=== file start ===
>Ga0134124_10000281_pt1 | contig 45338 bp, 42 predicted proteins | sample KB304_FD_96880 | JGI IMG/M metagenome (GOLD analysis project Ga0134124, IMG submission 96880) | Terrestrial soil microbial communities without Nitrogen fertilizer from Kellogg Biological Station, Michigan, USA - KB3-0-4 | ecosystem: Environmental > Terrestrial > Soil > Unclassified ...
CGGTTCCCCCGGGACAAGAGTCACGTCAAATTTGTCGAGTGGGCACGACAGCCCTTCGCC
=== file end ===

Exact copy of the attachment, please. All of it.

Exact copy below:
>Ga0134124_10000281_pt1 | contig 45338 bp, 42 predicted proteins | sample KB304_FD_96880 | JGI IMG/M metagenome (GOLD analysis project Ga0134124, IMG submission 96880) | Terrestrial soil microbial communities without Nitrogen fertilizer from Kellogg Biological Station, Michigan, USA - KB3-0-4 | ecosystem: Environmental > Terrestrial > Soil > Unclassified ...
CGGTTCCCCCGGGACAAGAGTCACGTCAAATTTGTCGAGTGGGCACGACAGCCCTTCGCC